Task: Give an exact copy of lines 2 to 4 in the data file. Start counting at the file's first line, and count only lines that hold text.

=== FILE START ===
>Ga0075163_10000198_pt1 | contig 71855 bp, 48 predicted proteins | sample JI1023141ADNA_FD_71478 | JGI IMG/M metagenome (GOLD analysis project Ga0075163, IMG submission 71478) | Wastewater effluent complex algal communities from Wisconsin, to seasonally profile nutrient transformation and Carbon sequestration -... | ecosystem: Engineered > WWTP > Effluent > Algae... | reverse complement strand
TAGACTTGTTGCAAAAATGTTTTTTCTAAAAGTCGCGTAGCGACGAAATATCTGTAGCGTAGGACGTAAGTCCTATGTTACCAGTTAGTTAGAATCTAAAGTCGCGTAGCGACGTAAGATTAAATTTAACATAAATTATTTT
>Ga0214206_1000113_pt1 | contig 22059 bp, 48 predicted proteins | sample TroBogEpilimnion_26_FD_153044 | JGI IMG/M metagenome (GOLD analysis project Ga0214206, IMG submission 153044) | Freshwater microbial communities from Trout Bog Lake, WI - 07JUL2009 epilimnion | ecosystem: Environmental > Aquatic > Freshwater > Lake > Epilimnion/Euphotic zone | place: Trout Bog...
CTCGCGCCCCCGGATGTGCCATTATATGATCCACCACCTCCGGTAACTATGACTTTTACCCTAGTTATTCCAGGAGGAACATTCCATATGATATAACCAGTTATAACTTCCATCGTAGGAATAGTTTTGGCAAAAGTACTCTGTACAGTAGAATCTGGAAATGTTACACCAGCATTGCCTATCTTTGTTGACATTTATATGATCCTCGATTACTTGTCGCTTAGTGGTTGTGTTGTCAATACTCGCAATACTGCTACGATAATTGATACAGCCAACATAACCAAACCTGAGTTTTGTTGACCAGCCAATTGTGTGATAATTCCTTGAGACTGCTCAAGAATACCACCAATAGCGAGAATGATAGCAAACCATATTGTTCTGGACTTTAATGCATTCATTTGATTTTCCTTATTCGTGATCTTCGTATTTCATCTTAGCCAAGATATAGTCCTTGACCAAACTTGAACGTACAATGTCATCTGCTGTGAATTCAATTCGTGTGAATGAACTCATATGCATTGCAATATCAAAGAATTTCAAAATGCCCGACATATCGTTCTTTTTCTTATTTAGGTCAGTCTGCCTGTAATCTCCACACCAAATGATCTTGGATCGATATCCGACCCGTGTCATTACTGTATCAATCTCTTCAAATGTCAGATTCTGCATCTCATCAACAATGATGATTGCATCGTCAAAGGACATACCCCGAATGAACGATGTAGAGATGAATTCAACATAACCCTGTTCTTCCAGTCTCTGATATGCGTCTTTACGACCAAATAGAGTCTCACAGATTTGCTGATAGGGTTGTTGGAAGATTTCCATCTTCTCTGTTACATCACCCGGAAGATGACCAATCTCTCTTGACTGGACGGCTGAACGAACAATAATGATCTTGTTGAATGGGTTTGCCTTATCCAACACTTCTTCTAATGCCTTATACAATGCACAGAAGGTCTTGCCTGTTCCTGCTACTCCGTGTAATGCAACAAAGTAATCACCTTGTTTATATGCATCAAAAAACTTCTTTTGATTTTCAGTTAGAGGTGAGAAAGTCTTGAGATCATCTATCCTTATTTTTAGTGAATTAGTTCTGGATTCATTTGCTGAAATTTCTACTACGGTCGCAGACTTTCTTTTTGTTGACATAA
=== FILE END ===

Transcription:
TAGACTTGTTGCAAAAATGTTTTTTCTAAAAGTCGCGTAGCGACGAAATATCTGTAGCGTAGGACGTAAGTCCTATGTTACCAGTTAGTTAGAATCTAAAGTCGCGTAGCGACGTAAGATTAAATTTAACATAAATTATTTT
>Ga0214206_1000113_pt1 | contig 22059 bp, 48 predicted proteins | sample TroBogEpilimnion_26_FD_153044 | JGI IMG/M metagenome (GOLD analysis project Ga0214206, IMG submission 153044) | Freshwater microbial communities from Trout Bog Lake, WI - 07JUL2009 epilimnion | ecosystem: Environmental > Aquatic > Freshwater > Lake > Epilimnion/Euphotic zone | place: Trout Bog...
CTCGCGCCCCCGGATGTGCCATTATATGATCCACCACCTCCGGTAACTATGACTTTTACCCTAGTTATTCCAGGAGGAACATTCCATATGATATAACCAGTTATAACTTCCATCGTAGGAATAGTTTTGGCAAAAGTACTCTGTACAGTAGAATCTGGAAATGTTACACCAGCATTGCCTATCTTTGTTGACATTTATATGATCCTCGATTACTTGTCGCTTAGTGGTTGTGTTGTCAATACTCGCAATACTGCTACGATAATTGATACAGCCAACATAACCAAACCTGAGTTTTGTTGACCAGCCAATTGTGTGATAATTCCTTGAGACTGCTCAAGAATACCACCAATAGCGAGAATGATAGCAAACCATATTGTTCTGGACTTTAATGCATTCATTTGATTTTCCTTATTCGTGATCTTCGTATTTCATCTTAGCCAAGATATAGTCCTTGACCAAACTTGAACGTACAATGTCATCTGCTGTGAATTCAATTCGTGTGAATGAACTCATATGCATTGCAATATCAAAGAATTTCAAAATGCCCGACATATCGTTCTTTTTCTTATTTAGGTCAGTCTGCCTGTAATCTCCACACCAAATGATCTTGGATCGATATCCGACCCGTGTCATTACTGTATCAATCTCTTCAAATGTCAGATTCTGCATCTCATCAACAATGATGATTGCATCGTCAAAGGACATACCCCGAATGAACGATGTAGAGATGAATTCAACATAACCCTGTTCTTCCAGTCTCTGATATGCGTCTTTACGACCAAATAGAGTCTCACAGATTTGCTGATAGGGTTGTTGGAAGATTTCCATCTTCTCTGTTACATCACCCGGAAGATGACCAATCTCTCTTGACTGGACGGCTGAACGAACAATAATGATCTTGTTGAATGGGTTTGCCTTATCCAACACTTCTTCTAATGCCTTATACAATGCACAGAAGGTCTTGCCTGTTCCTGCTACTCCGTGTAATGCAACAAAGTAATCACCTTGTTTATATGCATCAAAAAACTTCTTTTGATTTTCAGTTAGAGGTGAGAAAGTCTTGAGATCATCTATCCTTATTTTTAGTGAATTAGTTCTGGATTCATTTGCTGAAATTTCTACTACGGTCGCAGACTTTCTTTTTGTTGACATAA